The opinion of the court was delivered by: Ralph Zarefsky United States Magistrate Judge
MEMORANDUM OPINION AND ORDER
The Administrative Law Judge here found that Plaintiff could return to her past relevant work as a seamstress. Focusing only on this determination, Plaintiff argues that the Commissioner committed error. The Court disagrees.
A determination that a person can perform his/her past relevant work is made at Step 4 of the sequential evaluation process. Barnhart v. Thomas, 540 U.S. 20, 24-25 (2003). At that point, the opinion of a vocational expert is not necessary, although it can be used. Mathews v. Shalala, 10 F.3d 678, 681 (9th Cir. 1993). The question before the administrative law judge at that point is whether the claimant can perform the past relevant work either as the claimant had performed it, or as it was generally performed. Pinto v. Massanari, 249 F.3d 840, 844 (9th Cir. 2001).
Here, the vocational expert testified that Plaintiff's work was akin to that described in the Labor Department's Dictionary of Occupational Titles, 782.682-018, "Upholstery Sewer." Plaintiff asserts that this description requires "constant" handling, but that the Administrative Law Judge found that Plaintiff retained the capacity only for "frequent" handling and reaching. The difference between "frequent" and "constant" under the Dictionary is not that great; "frequent" means 1/3 to 2/3 of the time, whereas "constant" means 2/3 of the time or more. Selected Characteristics of Occupations Defined in the Revised Dictionary of Occupational Titles, Appendix C. These are not precise measurements, and obviously there are points where the frequency of occurrence is quite similar, i.e., 2/3 of the time could be either "frequent" or "constant." Be that as it may, the Administrative Law Judge did not limit Plaintiff entirely to "frequent" handling and reaching, but to frequent handling and reaching with the dominant right hand, and to continuous (i.e., more than constant) reaching and handling with the left hand. There is no indication in the Dictionary's description that a person using one hand "frequently" and the other "continuously" could not perform the work. Indeed, in general, handling and reaching, as descriptive matters in the Dictionary, do not require bilateral handling and reaching. See Salcido v. Astrue, 2012 WL 2160346 (C.D. Cal. 2012) (collecting cases).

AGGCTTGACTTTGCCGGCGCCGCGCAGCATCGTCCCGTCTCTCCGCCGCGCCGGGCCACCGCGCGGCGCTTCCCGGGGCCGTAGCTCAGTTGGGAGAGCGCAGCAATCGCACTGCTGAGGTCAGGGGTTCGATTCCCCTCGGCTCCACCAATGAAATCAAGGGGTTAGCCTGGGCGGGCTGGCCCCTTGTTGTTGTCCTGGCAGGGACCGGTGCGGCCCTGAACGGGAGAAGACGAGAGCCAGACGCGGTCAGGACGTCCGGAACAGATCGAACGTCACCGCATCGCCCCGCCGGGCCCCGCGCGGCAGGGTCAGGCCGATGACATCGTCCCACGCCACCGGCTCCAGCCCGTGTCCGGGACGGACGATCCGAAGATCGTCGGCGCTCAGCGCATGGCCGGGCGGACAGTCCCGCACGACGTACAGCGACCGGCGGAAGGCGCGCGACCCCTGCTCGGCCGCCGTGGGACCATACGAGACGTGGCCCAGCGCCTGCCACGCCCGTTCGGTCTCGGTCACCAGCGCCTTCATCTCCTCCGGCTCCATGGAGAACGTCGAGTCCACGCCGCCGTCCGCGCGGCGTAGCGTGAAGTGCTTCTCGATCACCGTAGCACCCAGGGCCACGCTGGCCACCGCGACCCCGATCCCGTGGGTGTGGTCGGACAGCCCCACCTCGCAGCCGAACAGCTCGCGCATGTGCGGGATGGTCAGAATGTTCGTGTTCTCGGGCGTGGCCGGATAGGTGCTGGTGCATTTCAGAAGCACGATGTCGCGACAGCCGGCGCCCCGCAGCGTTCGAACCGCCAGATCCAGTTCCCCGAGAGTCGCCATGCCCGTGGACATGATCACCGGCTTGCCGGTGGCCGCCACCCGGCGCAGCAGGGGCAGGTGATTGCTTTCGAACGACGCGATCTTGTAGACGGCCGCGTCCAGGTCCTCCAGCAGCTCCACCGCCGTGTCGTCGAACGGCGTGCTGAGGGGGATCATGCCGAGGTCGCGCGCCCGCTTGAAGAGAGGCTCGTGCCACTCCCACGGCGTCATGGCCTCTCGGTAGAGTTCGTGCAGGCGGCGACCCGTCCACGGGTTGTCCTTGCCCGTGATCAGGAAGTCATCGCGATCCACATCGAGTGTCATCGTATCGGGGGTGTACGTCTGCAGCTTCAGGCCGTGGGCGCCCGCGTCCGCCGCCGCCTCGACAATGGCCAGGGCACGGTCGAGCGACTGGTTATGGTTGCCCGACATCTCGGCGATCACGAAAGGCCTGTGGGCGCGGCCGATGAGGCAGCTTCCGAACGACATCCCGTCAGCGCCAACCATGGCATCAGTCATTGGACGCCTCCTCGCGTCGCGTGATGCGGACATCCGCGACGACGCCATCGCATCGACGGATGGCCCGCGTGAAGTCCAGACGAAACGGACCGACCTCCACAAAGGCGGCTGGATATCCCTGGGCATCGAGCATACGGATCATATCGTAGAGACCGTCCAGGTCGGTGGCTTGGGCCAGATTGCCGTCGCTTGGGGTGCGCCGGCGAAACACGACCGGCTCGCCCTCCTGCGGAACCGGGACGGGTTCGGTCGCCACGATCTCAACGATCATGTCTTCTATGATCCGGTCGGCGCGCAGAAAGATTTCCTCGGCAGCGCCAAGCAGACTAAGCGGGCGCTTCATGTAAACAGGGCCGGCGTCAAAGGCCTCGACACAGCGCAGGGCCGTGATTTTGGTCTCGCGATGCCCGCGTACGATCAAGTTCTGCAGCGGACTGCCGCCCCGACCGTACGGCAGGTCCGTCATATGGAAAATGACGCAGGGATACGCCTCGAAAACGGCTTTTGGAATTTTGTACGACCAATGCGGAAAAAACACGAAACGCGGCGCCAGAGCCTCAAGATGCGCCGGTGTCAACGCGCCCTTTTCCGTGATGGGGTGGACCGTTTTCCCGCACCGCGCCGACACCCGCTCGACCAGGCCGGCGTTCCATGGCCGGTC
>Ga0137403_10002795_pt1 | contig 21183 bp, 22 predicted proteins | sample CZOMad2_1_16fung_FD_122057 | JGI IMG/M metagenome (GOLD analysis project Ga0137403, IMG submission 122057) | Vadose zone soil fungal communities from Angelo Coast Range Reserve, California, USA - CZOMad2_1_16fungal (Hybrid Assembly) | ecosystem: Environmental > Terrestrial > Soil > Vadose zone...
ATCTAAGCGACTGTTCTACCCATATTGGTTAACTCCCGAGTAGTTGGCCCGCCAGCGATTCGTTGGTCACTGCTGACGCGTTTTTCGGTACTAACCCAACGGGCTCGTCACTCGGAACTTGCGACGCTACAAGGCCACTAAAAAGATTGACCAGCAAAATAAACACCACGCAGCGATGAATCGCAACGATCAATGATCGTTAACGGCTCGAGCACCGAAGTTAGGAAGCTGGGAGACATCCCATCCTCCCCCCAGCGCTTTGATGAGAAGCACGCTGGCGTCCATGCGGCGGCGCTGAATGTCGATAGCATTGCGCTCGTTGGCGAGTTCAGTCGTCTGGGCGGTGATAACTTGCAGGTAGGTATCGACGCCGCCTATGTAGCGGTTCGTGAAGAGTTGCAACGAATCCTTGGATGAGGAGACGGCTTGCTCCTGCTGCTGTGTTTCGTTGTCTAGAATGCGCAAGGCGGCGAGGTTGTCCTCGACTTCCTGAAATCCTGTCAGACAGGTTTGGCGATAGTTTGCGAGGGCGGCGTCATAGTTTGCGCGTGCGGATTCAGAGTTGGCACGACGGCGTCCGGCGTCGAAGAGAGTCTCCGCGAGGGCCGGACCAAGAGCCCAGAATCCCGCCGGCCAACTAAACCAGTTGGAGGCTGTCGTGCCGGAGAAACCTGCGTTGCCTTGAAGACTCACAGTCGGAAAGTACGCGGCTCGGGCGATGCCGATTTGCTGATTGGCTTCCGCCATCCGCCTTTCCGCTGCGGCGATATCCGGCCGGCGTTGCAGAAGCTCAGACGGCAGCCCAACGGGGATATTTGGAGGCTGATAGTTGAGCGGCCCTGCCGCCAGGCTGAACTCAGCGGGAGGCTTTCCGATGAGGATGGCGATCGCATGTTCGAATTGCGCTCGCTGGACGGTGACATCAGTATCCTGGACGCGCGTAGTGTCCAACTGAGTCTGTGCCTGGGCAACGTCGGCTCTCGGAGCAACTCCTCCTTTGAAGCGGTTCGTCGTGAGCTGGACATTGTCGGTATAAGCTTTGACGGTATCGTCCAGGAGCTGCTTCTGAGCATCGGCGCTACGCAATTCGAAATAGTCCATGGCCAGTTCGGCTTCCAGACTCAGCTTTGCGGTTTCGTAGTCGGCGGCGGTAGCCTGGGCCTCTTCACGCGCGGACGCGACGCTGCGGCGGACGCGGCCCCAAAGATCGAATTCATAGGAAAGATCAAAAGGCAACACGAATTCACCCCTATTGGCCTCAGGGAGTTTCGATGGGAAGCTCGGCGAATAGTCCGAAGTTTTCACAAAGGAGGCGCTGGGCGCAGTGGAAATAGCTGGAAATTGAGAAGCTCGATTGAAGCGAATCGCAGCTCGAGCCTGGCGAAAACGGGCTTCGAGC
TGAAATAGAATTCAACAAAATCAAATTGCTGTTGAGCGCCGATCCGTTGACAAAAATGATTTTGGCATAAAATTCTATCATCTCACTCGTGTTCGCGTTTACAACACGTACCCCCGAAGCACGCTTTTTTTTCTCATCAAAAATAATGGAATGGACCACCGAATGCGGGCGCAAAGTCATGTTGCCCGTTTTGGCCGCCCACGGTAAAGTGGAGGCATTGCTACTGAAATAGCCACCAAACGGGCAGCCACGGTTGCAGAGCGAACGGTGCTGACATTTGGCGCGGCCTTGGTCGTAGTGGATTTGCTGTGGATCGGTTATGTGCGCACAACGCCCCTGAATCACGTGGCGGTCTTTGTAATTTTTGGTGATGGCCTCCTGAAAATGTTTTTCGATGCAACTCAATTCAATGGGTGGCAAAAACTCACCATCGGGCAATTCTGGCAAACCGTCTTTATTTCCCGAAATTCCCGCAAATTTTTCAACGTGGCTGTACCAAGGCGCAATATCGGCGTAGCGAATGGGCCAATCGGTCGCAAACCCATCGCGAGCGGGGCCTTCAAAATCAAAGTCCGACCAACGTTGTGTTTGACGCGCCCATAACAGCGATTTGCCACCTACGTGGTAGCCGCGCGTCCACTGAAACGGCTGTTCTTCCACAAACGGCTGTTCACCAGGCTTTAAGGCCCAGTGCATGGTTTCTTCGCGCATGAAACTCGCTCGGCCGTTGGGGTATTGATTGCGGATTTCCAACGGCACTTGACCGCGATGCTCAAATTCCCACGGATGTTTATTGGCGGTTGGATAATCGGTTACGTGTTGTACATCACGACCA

Since Plaintiff could perform her past relevant work, as that work generally is performed, the Administrative Law Judge did not commit error in making his decision, and that decision, adopted by the Commissioner as his own, is affirmed.
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